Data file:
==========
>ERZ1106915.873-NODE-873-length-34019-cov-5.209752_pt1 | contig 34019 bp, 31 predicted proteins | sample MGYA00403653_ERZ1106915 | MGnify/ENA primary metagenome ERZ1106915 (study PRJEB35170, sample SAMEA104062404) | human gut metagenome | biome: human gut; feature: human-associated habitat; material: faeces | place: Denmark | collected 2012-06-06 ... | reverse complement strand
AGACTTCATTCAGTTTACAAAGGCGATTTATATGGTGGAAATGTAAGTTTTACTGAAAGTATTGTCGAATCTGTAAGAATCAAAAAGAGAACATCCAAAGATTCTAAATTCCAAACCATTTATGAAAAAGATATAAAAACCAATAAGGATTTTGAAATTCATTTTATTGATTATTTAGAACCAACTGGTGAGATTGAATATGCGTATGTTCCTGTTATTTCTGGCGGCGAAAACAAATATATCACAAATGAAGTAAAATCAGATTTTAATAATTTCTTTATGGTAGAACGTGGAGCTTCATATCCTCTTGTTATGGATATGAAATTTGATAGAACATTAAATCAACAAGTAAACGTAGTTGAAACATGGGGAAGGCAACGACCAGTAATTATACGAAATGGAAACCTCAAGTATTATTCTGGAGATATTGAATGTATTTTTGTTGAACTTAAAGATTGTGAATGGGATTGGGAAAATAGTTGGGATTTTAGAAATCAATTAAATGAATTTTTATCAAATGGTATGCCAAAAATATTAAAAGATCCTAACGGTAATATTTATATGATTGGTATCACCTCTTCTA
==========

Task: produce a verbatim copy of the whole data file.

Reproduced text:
>ERZ1106915.873-NODE-873-length-34019-cov-5.209752_pt1 | contig 34019 bp, 31 predicted proteins | sample MGYA00403653_ERZ1106915 | MGnify/ENA primary metagenome ERZ1106915 (study PRJEB35170, sample SAMEA104062404) | human gut metagenome | biome: human gut; feature: human-associated habitat; material: faeces | place: Denmark | collected 2012-06-06 ... | reverse complement strand
AGACTTCATTCAGTTTACAAAGGCGATTTATATGGTGGAAATGTAAGTTTTACTGAAAGTATTGTCGAATCTGTAAGAATCAAAAAGAGAACATCCAAAGATTCTAAATTCCAAACCATTTATGAAAAAGATATAAAAACCAATAAGGATTTTGAAATTCATTTTATTGATTATTTAGAACCAACTGGTGAGATTGAATATGCGTATGTTCCTGTTATTTCTGGCGGCGAAAACAAATATATCACAAATGAAGTAAAATCAGATTTTAATAATTTCTTTATGGTAGAACGTGGAGCTTCATATCCTCTTGTTATGGATATGAAATTTGATAGAACATTAAATCAACAAGTAAACGTAGTTGAAACATGGGGAAGGCAACGACCAGTAATTATACGAAATGGAAACCTCAAGTATTATTCTGGAGATATTGAATGTATTTTTGTTGAACTTAAAGATTGTGAATGGGATTGGGAAAATAGTTGGGATTTTAGAAATCAATTAAATGAATTTTTATCAAATGGTATGCCAAAAATATTAAAAGATCCTAACGGTAATATTTATATGATTGGTATCACCTCTTCTA